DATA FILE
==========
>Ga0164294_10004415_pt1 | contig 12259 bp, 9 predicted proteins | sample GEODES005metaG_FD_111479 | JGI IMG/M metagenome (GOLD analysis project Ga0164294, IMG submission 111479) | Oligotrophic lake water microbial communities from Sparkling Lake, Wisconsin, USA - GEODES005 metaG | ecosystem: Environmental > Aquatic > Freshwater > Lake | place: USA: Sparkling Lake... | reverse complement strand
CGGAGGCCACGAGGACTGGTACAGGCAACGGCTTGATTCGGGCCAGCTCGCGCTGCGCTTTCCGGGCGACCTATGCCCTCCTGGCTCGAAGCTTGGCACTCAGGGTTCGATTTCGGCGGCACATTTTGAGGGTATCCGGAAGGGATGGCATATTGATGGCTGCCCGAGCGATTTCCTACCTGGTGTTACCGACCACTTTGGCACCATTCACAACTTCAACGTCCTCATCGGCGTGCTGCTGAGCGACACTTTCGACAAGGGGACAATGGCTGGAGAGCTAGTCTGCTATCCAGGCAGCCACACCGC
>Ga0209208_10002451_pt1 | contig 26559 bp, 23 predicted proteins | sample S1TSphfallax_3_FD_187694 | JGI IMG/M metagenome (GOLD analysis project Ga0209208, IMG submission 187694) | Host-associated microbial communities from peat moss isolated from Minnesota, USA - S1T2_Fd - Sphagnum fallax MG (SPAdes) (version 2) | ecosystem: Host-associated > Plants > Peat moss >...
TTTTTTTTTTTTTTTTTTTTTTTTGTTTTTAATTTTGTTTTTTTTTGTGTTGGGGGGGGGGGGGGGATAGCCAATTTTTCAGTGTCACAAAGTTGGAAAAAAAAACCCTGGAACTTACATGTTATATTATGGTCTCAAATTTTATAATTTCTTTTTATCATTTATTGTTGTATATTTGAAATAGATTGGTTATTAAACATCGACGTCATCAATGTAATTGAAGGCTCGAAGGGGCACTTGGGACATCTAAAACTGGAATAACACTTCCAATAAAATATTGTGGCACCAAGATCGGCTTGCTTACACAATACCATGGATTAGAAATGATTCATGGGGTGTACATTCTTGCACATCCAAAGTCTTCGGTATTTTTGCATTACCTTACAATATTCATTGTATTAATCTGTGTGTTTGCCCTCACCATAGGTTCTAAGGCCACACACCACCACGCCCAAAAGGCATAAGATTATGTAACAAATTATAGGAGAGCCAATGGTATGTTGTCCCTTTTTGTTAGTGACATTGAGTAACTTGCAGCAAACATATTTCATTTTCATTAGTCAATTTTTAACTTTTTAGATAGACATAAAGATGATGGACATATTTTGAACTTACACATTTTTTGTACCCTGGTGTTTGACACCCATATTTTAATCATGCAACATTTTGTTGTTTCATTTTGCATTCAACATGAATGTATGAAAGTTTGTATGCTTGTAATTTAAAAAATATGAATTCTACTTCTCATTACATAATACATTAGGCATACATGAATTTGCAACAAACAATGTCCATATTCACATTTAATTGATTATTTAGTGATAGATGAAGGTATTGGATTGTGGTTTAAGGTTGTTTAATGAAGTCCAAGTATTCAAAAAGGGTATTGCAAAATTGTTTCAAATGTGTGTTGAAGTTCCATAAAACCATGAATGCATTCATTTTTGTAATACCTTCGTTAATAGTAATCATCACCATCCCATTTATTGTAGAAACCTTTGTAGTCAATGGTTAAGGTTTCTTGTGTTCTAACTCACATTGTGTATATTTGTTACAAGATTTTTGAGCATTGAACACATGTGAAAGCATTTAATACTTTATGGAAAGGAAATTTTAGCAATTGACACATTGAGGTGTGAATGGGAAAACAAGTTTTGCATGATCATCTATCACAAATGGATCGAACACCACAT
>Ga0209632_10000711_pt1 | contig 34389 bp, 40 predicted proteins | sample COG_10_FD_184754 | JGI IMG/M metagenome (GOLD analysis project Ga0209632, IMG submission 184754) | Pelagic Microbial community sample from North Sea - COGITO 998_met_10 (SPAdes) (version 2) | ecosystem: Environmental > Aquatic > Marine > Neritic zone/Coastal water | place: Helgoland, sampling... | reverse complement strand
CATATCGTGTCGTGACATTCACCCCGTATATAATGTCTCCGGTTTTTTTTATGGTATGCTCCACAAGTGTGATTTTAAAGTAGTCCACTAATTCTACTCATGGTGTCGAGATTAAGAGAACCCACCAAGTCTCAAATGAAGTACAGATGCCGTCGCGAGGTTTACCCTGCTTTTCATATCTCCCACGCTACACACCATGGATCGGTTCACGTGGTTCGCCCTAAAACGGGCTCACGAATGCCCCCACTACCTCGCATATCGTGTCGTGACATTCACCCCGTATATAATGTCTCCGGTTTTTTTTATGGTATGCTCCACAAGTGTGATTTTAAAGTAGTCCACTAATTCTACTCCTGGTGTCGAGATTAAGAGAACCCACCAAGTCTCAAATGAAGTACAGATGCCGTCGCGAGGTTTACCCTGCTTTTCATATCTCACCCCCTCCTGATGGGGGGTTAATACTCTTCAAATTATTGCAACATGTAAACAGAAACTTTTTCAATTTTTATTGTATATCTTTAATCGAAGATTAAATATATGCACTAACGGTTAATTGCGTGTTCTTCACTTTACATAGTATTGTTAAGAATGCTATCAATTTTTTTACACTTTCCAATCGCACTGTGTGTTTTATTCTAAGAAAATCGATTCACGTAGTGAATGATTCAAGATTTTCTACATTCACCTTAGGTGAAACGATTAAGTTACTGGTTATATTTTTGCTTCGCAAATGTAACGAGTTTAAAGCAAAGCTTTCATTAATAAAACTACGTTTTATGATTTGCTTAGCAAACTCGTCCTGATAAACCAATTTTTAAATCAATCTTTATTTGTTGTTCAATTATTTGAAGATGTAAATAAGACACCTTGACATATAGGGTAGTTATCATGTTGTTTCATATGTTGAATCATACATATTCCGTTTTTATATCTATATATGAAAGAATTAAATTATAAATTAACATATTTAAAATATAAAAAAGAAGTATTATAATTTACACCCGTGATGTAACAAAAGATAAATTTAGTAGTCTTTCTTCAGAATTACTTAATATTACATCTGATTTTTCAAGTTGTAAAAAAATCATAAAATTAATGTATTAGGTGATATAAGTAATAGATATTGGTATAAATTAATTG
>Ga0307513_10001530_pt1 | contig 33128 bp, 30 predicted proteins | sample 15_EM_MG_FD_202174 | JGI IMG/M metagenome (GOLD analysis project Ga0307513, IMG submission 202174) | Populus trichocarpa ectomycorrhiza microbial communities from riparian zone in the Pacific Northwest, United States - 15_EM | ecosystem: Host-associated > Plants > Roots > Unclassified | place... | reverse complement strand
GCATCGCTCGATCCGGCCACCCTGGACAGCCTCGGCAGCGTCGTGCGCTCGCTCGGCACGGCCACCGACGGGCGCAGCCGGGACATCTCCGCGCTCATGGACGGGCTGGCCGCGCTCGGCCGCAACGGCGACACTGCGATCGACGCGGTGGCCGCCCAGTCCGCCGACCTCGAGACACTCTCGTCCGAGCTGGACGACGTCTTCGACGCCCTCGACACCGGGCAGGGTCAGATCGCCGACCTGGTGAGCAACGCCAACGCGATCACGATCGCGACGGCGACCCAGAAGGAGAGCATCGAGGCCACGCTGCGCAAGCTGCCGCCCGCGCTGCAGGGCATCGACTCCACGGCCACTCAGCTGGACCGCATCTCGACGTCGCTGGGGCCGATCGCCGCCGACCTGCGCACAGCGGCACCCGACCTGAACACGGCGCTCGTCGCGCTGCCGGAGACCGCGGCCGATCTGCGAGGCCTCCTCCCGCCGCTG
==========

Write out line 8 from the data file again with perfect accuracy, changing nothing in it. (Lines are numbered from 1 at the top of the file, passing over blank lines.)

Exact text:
GCATCGCTCGATCCGGCCACCCTGGACAGCCTCGGCAGCGTCGTGCGCTCGCTCGGCACGGCCACCGACGGGCGCAGCCGGGACATCTCCGCGCTCATGGACGGGCTGGCCGCGCTCGGCCGCAACGGCGACACTGCGATCGACGCGGTGGCCGCCCAGTCCGCCGACCTCGAGACACTCTCGTCCGAGCTGGACGACGTCTTCGACGCCCTCGACACCGGGCAGGGTCAGATCGCCGACCTGGTGAGCAACGCCAACGCGATCACGATCGCGACGGCGACCCAGAAGGAGAGCATCGAGGCCACGCTGCGCAAGCTGCCGCCCGCGCTGCAGGGCATCGACTCCACGGCCACTCAGCTGGACCGCATCTCGACGTCGCTGGGGCCGATCGCCGCCGACCTGCGCACAGCGGCACCCGACCTGAACACGGCGCTCGTCGCGCTGCCGGAGACCGCGGCCGATCTGCGAGGCCTCCTCCCGCCGCTG